‘Suturing a wound or building a virtual-reality room require similar skills’
Dr Alice Kirby. Image: Ruth Medjber

‘Suturing a wound or building a virtual-reality room require similar skills’

7 Jun 20181.72k Views

Dr Alice Kirby has had a career journey like no other, and she’s using every experience to drive her desire to improve healthcare.

Accounting, e-commerce, financial services, tailoring, goldsmithing, medical devices and volunteering in a Zambian hospital. Suffice it to say that Dr Alice Kirby has had a varied career.

These days, she finds herself as health and life sciences innovation lead at The Dock, Accenture’s multidisciplinary research and incubation hub in Dublin’s docklands. She told us how her multifaceted background and myriad experiences help her to contribute to the development of technological solutions to improve healthcare.

‘I haven’t climbed one straight ladder, I have climbed one for a bit then switched to another one and had to start again’
– DR ALICE KIRBY

What first stirred your interest in a career in this area?

I can’t claim my career was a well-thought-out plan. My first job was more than 20 years ago and I have rarely done the same thing for very long.

I started in fund accounting, then moved to e-commerce just in time for the tech bubble burst. I worked in service and product development for financial services for 10 years, with a gap in the middle to train as a tailor and goldsmith while I ran my own design business.

The economic crash prompted a shift out of banking, which led to a volunteering stint in a Zambian hospital. I saw surgery for the first time and was mesmerised. I started working on medical charity funding applications, which very quickly snowballed into me going to medical school. I enjoyed helping people feel better and being a doctor is the best job in the world on the good days. Sadly, the healthcare system is under too much pressure and I found it too frustrating to be relentlessly battling the inefficiencies.

I left clinical practice to participate in BioInnovate, a Stanford BioDesign affiliate that is an Enterprise Ireland-funded fellowship in NUI Galway for medical device design. As part of the fellowship, I spent time in the Mayo Clinic in Minnesota where I met the amazing Lorna Ross. When she moved to be group director of Fjord at The Dock, I had to find out what the place was about.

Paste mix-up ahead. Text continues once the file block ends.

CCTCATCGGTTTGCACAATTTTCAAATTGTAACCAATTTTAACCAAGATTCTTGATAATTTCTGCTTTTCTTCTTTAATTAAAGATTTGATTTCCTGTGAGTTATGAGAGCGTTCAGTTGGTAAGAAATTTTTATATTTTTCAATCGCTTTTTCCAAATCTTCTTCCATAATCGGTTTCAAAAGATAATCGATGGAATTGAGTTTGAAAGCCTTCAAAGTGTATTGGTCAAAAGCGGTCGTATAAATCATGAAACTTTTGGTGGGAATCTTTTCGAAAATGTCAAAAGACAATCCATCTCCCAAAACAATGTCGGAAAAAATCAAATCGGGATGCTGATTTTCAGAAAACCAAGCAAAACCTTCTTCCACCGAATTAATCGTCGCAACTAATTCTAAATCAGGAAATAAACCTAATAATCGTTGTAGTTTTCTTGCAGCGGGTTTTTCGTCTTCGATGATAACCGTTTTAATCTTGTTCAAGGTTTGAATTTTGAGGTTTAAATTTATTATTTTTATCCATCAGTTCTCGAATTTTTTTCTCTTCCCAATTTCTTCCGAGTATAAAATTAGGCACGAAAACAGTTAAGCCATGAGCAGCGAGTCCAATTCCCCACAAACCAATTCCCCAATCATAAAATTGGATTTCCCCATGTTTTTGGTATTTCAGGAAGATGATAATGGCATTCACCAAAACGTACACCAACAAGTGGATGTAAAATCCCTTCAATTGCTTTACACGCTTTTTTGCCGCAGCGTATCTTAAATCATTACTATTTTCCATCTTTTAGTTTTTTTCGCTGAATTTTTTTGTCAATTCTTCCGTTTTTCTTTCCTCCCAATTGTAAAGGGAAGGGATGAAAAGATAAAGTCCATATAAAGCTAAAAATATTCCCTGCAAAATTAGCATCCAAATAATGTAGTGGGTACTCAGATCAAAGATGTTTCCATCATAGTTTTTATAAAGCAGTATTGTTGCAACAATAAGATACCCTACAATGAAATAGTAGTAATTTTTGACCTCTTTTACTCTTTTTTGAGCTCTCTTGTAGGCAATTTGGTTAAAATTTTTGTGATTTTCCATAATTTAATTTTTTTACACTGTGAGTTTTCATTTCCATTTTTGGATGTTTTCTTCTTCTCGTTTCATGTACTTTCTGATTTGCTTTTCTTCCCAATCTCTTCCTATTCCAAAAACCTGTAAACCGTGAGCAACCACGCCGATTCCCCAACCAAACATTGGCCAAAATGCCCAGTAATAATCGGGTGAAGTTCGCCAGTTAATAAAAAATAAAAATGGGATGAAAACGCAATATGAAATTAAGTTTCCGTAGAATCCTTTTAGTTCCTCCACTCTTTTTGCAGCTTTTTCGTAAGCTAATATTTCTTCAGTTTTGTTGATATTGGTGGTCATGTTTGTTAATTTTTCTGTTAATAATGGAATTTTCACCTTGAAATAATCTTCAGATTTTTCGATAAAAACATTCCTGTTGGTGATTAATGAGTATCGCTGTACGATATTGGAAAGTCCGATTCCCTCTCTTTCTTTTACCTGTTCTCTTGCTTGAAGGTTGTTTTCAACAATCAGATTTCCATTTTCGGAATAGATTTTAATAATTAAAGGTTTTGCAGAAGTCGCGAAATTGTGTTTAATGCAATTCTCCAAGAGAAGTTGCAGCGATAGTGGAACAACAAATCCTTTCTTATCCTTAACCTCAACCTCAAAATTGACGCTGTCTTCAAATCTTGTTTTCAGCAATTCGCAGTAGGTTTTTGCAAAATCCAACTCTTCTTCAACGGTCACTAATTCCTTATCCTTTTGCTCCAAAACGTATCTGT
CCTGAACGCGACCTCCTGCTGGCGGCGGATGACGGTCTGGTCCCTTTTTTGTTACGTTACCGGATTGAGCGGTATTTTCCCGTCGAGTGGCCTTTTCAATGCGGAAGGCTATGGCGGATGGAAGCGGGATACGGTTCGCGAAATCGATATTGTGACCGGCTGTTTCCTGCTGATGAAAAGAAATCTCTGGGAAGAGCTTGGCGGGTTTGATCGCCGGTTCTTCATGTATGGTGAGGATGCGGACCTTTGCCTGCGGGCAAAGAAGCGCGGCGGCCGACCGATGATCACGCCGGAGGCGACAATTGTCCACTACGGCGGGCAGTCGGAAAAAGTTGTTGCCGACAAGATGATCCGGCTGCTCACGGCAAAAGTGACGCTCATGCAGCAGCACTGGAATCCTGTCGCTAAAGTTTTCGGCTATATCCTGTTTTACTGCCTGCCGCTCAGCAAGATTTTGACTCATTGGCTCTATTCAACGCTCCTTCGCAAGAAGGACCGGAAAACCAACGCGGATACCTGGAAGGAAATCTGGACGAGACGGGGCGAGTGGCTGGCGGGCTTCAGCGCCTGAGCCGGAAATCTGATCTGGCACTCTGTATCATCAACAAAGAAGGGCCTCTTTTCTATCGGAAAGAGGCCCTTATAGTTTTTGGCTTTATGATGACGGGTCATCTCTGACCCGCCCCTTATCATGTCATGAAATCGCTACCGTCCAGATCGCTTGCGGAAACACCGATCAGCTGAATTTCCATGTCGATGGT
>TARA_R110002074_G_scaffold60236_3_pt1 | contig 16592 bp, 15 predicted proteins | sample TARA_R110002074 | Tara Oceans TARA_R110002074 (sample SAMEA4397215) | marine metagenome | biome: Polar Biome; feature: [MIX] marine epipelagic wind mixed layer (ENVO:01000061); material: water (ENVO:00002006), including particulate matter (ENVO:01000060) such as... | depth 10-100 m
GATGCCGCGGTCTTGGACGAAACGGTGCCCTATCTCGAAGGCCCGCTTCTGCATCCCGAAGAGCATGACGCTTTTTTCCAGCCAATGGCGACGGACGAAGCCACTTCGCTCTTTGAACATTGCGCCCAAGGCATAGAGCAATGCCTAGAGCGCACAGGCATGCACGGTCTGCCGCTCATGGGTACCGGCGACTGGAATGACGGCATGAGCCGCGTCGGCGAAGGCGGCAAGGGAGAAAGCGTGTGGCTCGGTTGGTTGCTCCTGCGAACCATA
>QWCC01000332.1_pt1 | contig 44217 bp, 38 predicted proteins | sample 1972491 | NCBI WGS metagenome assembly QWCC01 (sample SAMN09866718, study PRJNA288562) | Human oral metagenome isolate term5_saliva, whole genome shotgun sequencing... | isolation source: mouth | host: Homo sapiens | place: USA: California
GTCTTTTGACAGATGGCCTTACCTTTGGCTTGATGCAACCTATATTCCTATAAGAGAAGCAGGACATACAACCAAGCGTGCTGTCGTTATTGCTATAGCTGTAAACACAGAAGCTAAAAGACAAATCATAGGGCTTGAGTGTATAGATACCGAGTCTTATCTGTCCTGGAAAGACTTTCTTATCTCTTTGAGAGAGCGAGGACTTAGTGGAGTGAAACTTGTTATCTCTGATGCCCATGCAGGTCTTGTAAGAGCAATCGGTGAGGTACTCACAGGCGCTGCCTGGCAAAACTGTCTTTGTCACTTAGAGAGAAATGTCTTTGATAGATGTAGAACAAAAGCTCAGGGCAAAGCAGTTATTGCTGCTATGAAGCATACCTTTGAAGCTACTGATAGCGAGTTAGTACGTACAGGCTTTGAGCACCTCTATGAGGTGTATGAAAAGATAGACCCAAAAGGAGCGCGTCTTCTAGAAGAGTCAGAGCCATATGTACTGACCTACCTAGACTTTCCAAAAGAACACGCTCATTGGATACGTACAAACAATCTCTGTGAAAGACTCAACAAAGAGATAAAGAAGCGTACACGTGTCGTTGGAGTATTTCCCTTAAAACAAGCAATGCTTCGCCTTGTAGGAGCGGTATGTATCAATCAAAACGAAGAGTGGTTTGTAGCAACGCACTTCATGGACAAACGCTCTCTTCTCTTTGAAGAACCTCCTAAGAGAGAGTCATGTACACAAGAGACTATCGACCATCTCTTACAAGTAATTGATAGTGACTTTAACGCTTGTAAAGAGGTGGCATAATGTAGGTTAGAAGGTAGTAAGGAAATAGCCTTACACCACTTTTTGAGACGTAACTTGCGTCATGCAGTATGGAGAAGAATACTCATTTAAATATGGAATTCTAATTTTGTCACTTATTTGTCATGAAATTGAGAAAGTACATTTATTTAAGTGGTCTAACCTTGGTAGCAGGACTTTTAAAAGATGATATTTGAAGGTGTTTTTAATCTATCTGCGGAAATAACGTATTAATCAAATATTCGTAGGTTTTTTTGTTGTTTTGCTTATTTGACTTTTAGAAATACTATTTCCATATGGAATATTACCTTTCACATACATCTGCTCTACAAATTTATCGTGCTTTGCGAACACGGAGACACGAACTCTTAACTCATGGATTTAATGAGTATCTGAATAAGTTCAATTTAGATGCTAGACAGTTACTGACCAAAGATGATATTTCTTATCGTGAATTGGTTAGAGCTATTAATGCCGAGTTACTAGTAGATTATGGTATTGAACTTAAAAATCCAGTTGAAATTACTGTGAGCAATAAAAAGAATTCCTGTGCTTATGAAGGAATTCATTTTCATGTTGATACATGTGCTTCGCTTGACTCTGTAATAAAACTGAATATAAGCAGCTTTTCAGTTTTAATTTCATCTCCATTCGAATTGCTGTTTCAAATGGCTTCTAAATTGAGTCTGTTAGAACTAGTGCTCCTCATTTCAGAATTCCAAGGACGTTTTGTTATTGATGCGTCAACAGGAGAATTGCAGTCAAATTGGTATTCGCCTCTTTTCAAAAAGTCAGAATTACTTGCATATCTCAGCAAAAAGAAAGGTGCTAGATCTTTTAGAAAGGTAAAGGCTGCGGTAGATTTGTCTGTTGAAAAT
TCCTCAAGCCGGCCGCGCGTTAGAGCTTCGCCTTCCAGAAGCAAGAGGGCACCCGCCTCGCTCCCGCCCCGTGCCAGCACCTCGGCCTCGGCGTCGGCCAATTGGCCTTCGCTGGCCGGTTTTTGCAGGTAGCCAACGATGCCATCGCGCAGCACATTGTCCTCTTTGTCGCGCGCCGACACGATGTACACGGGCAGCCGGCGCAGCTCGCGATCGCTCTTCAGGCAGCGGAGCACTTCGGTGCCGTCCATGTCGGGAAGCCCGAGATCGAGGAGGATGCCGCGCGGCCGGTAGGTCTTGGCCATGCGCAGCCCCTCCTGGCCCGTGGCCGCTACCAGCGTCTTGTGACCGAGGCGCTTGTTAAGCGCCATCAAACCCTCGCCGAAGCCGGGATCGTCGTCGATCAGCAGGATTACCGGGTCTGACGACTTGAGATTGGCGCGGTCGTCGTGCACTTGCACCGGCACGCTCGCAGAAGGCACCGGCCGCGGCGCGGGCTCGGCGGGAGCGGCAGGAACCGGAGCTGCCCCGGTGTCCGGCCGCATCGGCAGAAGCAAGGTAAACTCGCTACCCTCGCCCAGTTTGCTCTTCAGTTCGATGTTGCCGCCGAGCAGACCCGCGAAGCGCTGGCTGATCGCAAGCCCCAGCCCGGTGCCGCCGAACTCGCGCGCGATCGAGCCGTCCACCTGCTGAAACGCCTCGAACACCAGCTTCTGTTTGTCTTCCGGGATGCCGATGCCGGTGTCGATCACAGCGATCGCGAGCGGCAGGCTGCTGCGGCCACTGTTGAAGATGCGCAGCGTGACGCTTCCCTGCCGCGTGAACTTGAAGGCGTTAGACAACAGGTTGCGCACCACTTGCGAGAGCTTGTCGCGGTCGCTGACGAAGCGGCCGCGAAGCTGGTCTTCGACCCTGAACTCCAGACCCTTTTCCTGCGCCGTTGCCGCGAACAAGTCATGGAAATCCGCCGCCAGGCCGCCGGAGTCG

I have been here since last summer and my head is still spinning with all the fascinating projects we have going on here. Currently, I’m developing technology and solutions for our healthcare clients.

What education or other jobs led you to the role you now have?

It has been my approach to opportunities that has led me to this position rather than a specific course or previous job. The book The 100-Year Life by Lynda Gratton and Andrew Scott from London Business School is an interesting viewpoint. They cover a range of topics, such as the economic impact of longevity, but, essentially, it’s about how we need to change our approach to life as we live longer. People pick a university course at 18 and by 30 they feel they are too old to change and they get stuck.

Learning anything new will always be of value even if that value is not immediately apparent. I have studied pattern drafting, which is how to plan a multidimensional piece from flat fabric. Figuring out how to suture a wound or building a virtual-reality room require very similar spatial relations skills. Spotting mistakes in the terms and conditions on financial products builds an attention to detail that helps when you’re asking patients about their illness. I am probably where I am now from constantly trying new paths while taking the previous knowledge with me.

What were the biggest surprises or challenges you encountered on your career path?

I haven’t climbed one straight ladder, I have climbed one for a bit then switched to another one and had to start again. While this can feel a bit like Snakes and Ladders, I am constantly building and expanding my knowledge, experiences and network. I have been guided by great people who have taught me so much, and encouraged me to be brave and take calculated risks.

Recently, I read about sisu, the Finnish concept of grit, resilience, determination, bravery and willpower. It’s the ‘one foot in front of the other’ approach to keep going at keeping going. There will be challenges on any path less travelled but it’s worth the effort.